“Girls do as well as, or actually better than boys, all the way through high school. There was a study done by Bayer corporation, who I do a lot of work with, where they asked college professors who were the best people suited and prepared to get a degree in engineering or their discipline and they said the women students were.”
“Women students drop out in higher numbers and they were okay with that,” Jemison went on to note. “So that says there’s some more we have to do. I think we’re up to the task, because we can put that into the conversation more.”
Jemison pointed to the progress made at Harvey Mudd College with the arrival of renowned mathematician Maria Klawe as college president in 2006. Since Klawe’s arrival, the number of women graduating with science degrees has tripled.
“By making it a concerted effort, by thinking about how you change the environment in which the young women arrive as well as their interactions with the professors and other folks,” growth for women in science fields is possible, Jemison said.
“We also need to change how we think about these careers. Usually we think about four-year degrees. But what about two-year degrees, what about being an electrician?” mused Jemison. “It’s high school math and a little geometry and girls do pretty well in that but we don’t become electricians. And being an electrician makes a lot of money. How do we change that image?”
“We have to acknowledge some of the shortcomings: what do we show girls is important these days? There’s more emphasis placed on looks… and that’s adults. It’s adults who are putting that stuff up, who are producing the programs and the shows that emphasize [surface over substance.]”
“Not only can we change things but we need to acknowledge that we are the ones who are responsible for those images right now.”
Jemison’s love and learning of dance has continued through her 58 years. When she was younger, she wanted to be a dancer. She has even built a dance studio at her home.
“There are so many times we’re given these ideas that we can only be one thing,” she said, talking about dance and creative outlets. “It’s almost impossible to just be one thing. Life is not as full or as interesting without it.”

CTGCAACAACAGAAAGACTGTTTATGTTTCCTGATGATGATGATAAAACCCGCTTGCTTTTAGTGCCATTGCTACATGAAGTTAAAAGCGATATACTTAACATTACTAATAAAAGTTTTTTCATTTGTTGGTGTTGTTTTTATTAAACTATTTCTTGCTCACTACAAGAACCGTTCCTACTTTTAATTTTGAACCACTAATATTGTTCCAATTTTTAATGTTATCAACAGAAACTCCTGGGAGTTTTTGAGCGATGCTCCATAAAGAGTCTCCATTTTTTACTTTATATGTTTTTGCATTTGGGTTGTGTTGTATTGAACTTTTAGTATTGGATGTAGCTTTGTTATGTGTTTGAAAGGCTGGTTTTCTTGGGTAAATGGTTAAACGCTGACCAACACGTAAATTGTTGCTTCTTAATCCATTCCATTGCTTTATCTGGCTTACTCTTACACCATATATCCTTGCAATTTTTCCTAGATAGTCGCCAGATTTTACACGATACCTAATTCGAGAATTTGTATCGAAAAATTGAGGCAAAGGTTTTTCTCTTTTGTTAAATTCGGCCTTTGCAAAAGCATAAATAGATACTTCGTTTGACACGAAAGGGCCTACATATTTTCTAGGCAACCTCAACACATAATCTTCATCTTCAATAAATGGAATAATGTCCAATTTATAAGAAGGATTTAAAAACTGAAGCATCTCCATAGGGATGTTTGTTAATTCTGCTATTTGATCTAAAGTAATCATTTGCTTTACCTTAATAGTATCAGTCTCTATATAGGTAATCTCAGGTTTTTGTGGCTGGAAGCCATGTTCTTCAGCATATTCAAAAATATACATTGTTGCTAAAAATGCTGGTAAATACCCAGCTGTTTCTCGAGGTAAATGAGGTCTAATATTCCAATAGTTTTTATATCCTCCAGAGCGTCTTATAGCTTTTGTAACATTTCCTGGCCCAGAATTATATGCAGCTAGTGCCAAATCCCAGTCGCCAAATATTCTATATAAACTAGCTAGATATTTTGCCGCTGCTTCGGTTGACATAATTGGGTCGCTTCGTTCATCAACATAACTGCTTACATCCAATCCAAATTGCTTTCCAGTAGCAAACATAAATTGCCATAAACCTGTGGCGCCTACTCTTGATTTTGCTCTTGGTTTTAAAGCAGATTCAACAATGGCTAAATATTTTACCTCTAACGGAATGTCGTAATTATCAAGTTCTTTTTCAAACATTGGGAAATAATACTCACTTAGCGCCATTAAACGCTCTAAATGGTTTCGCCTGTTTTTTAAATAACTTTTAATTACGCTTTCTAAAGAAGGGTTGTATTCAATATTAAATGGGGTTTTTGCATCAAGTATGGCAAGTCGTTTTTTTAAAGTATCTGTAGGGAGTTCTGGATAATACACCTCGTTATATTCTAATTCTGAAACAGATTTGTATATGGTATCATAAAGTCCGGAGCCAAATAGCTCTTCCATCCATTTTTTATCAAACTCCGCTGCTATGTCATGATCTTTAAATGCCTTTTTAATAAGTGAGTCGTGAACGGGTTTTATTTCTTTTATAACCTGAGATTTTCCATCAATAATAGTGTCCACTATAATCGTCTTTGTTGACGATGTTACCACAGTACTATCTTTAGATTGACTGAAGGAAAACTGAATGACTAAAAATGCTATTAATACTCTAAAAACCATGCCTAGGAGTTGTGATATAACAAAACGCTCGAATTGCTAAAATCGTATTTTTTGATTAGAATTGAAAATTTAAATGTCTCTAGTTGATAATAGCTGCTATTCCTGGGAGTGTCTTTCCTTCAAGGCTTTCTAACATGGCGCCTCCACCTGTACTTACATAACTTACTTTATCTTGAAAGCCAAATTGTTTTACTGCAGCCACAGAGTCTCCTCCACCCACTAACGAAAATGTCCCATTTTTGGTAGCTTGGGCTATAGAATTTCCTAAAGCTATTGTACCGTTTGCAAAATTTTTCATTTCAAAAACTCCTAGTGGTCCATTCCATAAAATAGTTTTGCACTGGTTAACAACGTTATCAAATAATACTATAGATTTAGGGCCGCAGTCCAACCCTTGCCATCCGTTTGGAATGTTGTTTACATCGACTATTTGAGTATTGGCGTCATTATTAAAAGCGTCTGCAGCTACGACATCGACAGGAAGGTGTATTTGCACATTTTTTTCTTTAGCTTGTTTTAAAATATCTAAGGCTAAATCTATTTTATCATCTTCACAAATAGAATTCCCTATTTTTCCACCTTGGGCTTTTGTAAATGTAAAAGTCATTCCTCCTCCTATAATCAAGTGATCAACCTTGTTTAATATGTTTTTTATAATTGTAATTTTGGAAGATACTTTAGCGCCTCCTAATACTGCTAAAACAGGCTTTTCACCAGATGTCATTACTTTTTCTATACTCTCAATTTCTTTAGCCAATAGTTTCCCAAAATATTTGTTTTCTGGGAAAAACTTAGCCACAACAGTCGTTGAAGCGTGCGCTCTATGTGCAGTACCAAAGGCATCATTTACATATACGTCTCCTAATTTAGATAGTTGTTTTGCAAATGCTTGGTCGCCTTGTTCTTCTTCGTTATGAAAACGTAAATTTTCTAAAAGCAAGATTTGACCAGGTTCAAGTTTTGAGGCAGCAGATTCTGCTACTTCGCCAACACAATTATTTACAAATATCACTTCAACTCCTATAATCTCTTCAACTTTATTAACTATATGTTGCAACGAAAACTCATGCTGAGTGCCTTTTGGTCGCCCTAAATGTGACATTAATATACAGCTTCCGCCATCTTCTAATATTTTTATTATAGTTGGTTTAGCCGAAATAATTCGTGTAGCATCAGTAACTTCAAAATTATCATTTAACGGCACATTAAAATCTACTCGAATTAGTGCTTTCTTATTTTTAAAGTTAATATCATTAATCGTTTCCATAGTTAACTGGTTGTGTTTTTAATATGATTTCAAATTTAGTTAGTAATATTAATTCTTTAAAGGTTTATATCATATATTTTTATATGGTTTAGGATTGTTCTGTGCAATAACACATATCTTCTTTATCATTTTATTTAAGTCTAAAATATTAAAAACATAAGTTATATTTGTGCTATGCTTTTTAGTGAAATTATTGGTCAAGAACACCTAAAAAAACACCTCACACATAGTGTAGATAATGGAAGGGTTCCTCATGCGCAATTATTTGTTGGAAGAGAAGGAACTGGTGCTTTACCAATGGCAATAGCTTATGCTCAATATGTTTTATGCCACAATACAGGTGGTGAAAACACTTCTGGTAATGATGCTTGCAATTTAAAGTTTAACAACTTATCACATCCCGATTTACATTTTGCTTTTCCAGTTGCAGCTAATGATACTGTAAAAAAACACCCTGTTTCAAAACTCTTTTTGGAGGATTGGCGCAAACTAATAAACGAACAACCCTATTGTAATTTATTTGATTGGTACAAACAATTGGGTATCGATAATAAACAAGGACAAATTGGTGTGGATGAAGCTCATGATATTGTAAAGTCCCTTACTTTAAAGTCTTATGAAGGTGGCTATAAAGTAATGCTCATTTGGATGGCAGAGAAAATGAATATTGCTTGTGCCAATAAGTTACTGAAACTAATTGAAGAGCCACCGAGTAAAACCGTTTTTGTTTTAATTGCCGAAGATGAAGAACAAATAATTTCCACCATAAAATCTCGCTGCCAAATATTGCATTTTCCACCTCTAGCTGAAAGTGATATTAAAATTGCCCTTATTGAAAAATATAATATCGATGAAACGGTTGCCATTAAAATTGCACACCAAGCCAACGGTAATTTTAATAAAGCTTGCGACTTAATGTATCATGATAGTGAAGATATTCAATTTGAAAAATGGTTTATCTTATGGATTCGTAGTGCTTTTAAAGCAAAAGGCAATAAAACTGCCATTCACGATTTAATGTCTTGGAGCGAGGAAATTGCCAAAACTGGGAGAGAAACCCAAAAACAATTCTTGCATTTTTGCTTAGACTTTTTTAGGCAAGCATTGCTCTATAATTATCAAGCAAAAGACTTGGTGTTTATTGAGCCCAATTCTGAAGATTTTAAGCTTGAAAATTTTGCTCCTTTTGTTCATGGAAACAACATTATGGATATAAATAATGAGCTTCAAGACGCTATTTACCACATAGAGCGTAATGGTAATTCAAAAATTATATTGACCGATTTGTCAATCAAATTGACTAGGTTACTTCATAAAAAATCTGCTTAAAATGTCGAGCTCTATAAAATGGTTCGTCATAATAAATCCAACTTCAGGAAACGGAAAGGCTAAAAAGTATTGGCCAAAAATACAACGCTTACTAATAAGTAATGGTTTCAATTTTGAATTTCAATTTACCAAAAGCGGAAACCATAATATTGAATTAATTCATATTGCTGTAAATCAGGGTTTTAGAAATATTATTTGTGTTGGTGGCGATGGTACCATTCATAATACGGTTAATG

“It doesn’t mean that you don’t have to buckle down or make a choice between two things, because you might not be able to do both at the same time, but you can still have parts of them. They can be part of your life.”
Sunday, Jemison will share her personal experiences serving as Peace Corps Medical Officer for Sierra Leone and Liberia and working with a Cambodian refugee camp and the Flying Doctors of East Africa. Jemison earned engineering and African and Afro-American studies degrees from Stanford and a medical degree from Cornell University.
Jemison completed her medical internship at Los Angeles County/USC Medical Center. She worked as a general practice doctor in Los Angeles and took graduate engineering courses until she was selected for the astronaut program.
By 1983, NASA began a shift towards inclusion with the Space Shuttle program that carried into space the first American woman, Sally Ride, and the first African-American man, Guion Bluford. Aboard Space Shuttle Endeavour in September 1992, Jemison served as Science Mission Specialist for cooperative study between the United States and Japan, focusing on life science and materials-processing experiments. Space Shuttle Endeavour resides at the California Science Center in Downtown Los Angeles.
“We know it’s Super Bowl Sunday but please come out after the Super Bowl,” said Jemison. “I ask people to join me on this adventure of the 100 Year Starship and join me in this discussion of where we want the world to go.”
Jemison’s talk begins at 7:00 p.m. Sunday, February 1, at Forest Lawn’s Hall of Liberty located at 6300 Forest Lawn Drive, Los Angeles, CA, 90068. Admission and parking are free.